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June 26, 2018

An Actor’s Director

From child star to director, Melissa Joan Hart is finding her voice on the other side of the camera.

Ny MaGee

Melissa Joan Hart has pushed herself past her roles as Sabrina, the Teenage Witch, Clarissa from Clarissa Explains it All and Mel from Melissa & Joey, to direct some of the most family friendly entertainment.

As a double threat actress/director, the Connecticut native has been producing content through her production company Hartbreak Films for quite some time and more recently moved into a directing role.

Having earned her DGA card while working on Sabrina, the Teenage Witch, Hart has since directed a handful of short films as well as a Christmas film that released at the end of last year. She also helmed the reboot of the cult classic, The Watcher in the Woods. This reimagining aired on Lifetime last October and starred Academy Award-winning actress Anjelica Huston.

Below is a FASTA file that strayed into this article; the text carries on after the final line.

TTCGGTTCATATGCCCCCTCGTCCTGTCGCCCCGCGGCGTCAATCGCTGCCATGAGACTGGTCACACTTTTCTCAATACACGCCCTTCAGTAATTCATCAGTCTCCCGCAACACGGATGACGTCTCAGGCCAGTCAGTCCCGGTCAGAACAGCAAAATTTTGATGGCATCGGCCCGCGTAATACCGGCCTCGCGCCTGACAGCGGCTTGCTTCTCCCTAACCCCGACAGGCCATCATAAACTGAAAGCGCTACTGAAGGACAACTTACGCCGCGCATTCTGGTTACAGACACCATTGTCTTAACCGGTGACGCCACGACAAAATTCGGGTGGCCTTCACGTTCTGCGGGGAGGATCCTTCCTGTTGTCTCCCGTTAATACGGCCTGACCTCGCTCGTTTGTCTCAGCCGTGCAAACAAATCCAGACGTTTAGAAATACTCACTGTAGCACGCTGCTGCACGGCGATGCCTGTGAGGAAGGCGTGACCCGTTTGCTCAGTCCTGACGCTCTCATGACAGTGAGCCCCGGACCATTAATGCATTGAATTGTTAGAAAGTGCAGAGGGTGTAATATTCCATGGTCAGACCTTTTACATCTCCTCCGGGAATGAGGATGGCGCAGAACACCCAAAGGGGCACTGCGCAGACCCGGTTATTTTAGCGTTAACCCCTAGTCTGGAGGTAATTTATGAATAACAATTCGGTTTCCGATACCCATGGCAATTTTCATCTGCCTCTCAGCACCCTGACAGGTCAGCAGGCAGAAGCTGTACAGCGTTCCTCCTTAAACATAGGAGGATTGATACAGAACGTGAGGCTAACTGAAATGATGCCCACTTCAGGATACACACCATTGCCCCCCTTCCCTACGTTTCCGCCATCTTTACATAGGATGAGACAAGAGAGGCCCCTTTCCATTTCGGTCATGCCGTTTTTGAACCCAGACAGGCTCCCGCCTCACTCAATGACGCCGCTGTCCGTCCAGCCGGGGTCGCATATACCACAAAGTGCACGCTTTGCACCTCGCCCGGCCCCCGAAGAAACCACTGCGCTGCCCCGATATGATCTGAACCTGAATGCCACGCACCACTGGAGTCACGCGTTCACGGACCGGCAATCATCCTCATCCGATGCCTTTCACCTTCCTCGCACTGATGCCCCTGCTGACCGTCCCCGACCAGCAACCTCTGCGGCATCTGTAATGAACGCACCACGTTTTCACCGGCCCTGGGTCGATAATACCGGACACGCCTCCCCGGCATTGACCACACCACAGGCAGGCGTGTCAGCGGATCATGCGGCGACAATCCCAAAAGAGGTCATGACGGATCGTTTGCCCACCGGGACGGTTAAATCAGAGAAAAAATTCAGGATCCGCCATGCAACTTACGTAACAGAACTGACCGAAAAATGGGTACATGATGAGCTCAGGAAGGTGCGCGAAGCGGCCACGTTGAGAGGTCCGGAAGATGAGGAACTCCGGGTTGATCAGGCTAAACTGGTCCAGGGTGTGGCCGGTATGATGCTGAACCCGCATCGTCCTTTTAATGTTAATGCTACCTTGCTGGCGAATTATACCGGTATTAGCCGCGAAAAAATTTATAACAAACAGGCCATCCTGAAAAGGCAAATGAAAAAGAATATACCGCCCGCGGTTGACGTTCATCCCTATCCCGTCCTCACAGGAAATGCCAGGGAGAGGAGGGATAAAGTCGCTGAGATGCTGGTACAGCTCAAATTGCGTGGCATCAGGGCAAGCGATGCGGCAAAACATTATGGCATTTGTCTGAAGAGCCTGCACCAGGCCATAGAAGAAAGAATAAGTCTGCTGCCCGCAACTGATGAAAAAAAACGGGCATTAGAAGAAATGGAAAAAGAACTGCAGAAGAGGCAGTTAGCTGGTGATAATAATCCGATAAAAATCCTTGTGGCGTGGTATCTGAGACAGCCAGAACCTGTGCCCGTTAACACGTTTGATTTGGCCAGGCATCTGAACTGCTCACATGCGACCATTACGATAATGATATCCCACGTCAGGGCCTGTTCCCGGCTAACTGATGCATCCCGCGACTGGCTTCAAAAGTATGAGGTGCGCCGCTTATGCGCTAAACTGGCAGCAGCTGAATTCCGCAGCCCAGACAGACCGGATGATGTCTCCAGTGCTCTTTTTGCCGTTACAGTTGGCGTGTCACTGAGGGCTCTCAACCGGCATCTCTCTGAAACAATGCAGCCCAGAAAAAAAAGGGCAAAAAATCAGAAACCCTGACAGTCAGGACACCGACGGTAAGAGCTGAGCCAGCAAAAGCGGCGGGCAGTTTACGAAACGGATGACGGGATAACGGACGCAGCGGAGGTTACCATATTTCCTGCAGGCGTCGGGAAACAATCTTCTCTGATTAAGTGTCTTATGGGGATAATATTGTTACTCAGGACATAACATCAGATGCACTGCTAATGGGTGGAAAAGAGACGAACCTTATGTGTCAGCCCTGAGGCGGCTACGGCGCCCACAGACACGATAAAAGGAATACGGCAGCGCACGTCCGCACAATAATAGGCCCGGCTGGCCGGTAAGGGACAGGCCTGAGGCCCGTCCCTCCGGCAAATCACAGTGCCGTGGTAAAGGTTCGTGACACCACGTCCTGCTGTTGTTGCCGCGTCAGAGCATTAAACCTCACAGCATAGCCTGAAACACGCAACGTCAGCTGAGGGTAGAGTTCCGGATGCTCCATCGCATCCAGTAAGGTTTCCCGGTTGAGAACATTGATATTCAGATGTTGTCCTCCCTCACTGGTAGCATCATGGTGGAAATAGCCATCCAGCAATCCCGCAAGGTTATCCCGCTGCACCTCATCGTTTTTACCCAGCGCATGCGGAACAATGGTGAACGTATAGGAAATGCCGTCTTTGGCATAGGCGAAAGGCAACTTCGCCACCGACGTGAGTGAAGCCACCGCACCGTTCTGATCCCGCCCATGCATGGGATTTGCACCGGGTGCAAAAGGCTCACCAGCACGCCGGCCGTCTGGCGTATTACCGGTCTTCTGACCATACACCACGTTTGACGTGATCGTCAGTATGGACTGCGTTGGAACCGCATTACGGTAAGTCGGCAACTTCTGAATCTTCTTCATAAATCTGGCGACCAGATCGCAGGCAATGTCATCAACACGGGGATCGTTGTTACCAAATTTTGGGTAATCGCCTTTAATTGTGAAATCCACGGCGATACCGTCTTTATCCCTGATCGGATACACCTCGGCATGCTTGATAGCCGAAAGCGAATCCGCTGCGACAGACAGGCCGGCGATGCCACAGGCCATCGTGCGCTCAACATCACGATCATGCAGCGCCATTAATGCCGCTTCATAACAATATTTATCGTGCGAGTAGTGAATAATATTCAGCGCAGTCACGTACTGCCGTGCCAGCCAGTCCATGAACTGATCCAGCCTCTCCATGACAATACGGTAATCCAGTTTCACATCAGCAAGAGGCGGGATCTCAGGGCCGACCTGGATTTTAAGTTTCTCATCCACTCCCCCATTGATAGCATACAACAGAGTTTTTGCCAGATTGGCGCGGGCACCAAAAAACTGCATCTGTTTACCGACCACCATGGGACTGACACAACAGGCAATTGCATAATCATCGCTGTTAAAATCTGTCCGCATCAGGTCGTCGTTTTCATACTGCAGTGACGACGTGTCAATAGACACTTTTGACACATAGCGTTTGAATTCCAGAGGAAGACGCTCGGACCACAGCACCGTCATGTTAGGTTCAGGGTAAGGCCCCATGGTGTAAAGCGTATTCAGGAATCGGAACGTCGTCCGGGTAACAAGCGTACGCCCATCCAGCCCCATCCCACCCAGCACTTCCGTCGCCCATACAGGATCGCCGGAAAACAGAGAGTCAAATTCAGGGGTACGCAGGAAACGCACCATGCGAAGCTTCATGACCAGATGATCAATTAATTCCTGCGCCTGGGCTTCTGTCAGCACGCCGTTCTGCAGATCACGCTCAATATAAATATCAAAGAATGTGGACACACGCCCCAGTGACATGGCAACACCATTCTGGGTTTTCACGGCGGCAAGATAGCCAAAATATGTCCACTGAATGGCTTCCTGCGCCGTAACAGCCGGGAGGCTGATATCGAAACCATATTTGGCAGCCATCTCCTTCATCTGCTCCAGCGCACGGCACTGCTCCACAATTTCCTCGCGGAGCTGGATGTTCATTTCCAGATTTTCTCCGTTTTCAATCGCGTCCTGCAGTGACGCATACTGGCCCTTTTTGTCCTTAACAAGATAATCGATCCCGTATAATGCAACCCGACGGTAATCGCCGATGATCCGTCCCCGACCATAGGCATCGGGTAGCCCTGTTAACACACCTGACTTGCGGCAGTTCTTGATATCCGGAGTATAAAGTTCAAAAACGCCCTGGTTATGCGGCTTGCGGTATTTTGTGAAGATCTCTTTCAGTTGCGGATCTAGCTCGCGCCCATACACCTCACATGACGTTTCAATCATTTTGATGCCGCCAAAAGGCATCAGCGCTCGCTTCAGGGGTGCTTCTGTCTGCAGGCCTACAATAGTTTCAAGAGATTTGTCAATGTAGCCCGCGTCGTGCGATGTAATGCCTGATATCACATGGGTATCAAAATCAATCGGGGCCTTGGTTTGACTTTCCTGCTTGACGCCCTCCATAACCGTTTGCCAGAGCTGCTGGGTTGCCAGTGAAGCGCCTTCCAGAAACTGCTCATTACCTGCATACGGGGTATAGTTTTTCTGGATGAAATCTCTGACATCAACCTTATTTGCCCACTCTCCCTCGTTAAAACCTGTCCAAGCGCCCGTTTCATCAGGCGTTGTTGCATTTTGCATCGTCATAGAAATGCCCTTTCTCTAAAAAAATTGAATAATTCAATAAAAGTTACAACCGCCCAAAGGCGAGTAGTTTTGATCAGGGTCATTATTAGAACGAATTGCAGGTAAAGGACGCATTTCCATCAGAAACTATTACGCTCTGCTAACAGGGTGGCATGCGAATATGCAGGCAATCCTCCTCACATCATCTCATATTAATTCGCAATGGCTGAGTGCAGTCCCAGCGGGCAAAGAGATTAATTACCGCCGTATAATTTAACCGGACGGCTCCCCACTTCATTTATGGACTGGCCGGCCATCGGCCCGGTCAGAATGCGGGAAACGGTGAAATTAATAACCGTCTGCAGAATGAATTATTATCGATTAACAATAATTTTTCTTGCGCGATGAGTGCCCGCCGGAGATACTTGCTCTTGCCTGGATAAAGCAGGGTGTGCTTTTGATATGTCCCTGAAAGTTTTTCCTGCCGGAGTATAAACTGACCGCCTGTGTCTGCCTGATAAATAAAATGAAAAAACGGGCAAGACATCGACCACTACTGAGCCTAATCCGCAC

More recently, Hart directed an episode of ABC's hit series The Goldbergs, an experience she described as "A new adventure for me and something new to learn. It felt like I was 20-years-old and starting all over again."

Which do you find most therapeutic; directing a feature film or directing a half hour sitcom for television?

I find directing much more creatively fulfilling. I think that acting, you're putting your small part on and someone else has the final say. The editor or the director use you how they want to use you. When you're directing, however, you visualize the script or work the space with blocking or finding locations. You're making your vision come alive, and for me, that's much more fulfilling.